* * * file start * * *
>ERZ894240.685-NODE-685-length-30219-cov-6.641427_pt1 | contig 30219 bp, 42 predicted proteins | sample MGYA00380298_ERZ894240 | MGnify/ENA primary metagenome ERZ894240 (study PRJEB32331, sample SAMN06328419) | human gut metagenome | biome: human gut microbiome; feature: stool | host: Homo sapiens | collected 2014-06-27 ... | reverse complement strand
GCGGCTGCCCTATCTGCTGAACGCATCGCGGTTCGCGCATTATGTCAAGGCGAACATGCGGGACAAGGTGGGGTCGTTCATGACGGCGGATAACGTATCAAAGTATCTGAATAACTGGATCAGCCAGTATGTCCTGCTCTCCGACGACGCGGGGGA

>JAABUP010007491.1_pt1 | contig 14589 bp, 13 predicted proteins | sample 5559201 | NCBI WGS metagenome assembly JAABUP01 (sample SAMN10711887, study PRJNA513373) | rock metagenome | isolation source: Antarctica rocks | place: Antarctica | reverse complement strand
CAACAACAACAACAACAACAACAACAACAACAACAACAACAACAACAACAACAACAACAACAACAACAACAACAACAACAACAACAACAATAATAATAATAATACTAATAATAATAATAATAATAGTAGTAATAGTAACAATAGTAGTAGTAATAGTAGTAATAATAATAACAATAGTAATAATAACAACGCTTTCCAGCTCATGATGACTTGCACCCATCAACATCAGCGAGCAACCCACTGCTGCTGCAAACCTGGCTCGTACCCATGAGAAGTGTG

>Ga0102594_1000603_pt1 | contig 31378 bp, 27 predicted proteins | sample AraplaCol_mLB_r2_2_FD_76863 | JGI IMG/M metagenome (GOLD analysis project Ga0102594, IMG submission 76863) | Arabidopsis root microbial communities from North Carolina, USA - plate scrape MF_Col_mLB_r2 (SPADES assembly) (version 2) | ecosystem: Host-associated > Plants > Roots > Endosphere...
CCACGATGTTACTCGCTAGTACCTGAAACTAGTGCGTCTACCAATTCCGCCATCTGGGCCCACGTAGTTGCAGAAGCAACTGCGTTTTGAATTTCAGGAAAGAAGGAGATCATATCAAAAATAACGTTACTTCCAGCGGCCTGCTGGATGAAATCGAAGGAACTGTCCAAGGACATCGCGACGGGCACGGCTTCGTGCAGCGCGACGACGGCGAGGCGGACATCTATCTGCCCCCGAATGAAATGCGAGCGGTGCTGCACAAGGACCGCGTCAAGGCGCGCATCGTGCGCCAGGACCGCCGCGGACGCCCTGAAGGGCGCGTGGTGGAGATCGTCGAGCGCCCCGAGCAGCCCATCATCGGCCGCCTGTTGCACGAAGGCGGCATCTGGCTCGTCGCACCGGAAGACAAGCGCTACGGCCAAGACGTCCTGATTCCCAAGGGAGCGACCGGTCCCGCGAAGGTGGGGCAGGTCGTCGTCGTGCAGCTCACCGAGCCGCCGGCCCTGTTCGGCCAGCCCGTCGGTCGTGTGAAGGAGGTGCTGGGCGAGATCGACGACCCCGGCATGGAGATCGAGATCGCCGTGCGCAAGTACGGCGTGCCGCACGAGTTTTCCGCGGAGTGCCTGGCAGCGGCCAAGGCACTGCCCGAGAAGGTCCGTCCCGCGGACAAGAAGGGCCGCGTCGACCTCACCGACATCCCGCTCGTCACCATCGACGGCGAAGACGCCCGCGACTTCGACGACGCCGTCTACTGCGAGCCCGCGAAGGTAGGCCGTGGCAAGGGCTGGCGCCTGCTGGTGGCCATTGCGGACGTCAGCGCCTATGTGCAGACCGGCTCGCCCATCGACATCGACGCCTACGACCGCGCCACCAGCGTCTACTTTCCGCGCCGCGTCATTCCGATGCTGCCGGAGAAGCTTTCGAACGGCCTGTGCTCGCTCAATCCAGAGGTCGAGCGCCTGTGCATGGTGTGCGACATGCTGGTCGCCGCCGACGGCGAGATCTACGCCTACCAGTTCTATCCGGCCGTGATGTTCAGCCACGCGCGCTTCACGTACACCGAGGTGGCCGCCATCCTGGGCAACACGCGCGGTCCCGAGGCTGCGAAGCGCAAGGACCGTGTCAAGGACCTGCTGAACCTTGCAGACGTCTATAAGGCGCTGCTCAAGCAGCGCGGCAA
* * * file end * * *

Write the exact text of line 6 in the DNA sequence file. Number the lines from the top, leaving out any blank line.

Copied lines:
CCACGATGTTACTCGCTAGTACCTGAAACTAGTGCGTCTACCAATTCCGCCATCTGGGCCCACGTAGTTGCAGAAGCAACTGCGTTTTGAATTTCAGGAAAGAAGGAGATCATATCAAAAATAACGTTACTTCCAGCGGCCTGCTGGATGAAATCGAAGGAACTGTCCAAGGACATCGCGACGGGCACGGCTTCGTGCAGCGCGACGACGGCGAGGCGGACATCTATCTGCCCCCGAATGAAATGCGAGCGGTGCTGCACAAGGACCGCGTCAAGGCGCGCATCGTGCGCCAGGACCGCCGCGGACGCCCTGAAGGGCGCGTGGTGGAGATCGTCGAGCGCCCCGAGCAGCCCATCATCGGCCGCCTGTTGCACGAAGGCGGCATCTGGCTCGTCGCACCGGAAGACAAGCGCTACGGCCAAGACGTCCTGATTCCCAAGGGAGCGACCGGTCCCGCGAAGGTGGGGCAGGTCGTCGTCGTGCAGCTCACCGAGCCGCCGGCCCTGTTCGGCCAGCCCGTCGGTCGTGTGAAGGAGGTGCTGGGCGAGATCGACGACCCCGGCATGGAGATCGAGATCGCCGTGCGCAAGTACGGCGTGCCGCACGAGTTTTCCGCGGAGTGCCTGGCAGCGGCCAAGGCACTGCCCGAGAAGGTCCGTCCCGCGGACAAGAAGGGCCGCGTCGACCTCACCGACATCCCGCTCGTCACCATCGACGGCGAAGACGCCCGCGACTTCGACGACGCCGTCTACTGCGAGCCCGCGAAGGTAGGCCGTGGCAAGGGCTGGCGCCTGCTGGTGGCCATTGCGGACGTCAGCGCCTATGTGCAGACCGGCTCGCCCATCGACATCGACGCCTACGACCGCGCCACCAGCGTCTACTTTCCGCGCCGCGTCATTCCGATGCTGCCGGAGAAGCTTTCGAACGGCCTGTGCTCGCTCAATCCAGAGGTCGAGCGCCTGTGCATGGTGTGCGACATGCTGGTCGCCGCCGACGGCGAGATCTACGCCTACCAGTTCTATCCGGCCGTGATGTTCAGCCACGCGCGCTTCACGTACACCGAGGTGGCCGCCATCCTGGGCAACACGCGCGGTCCCGAGGCTGCGAAGCGCAAGGACCGTGTCAAGGACCTGCTGAACCTTGCAGACGTCTATAAGGCGCTGCTCAAGCAGCGCGGCAA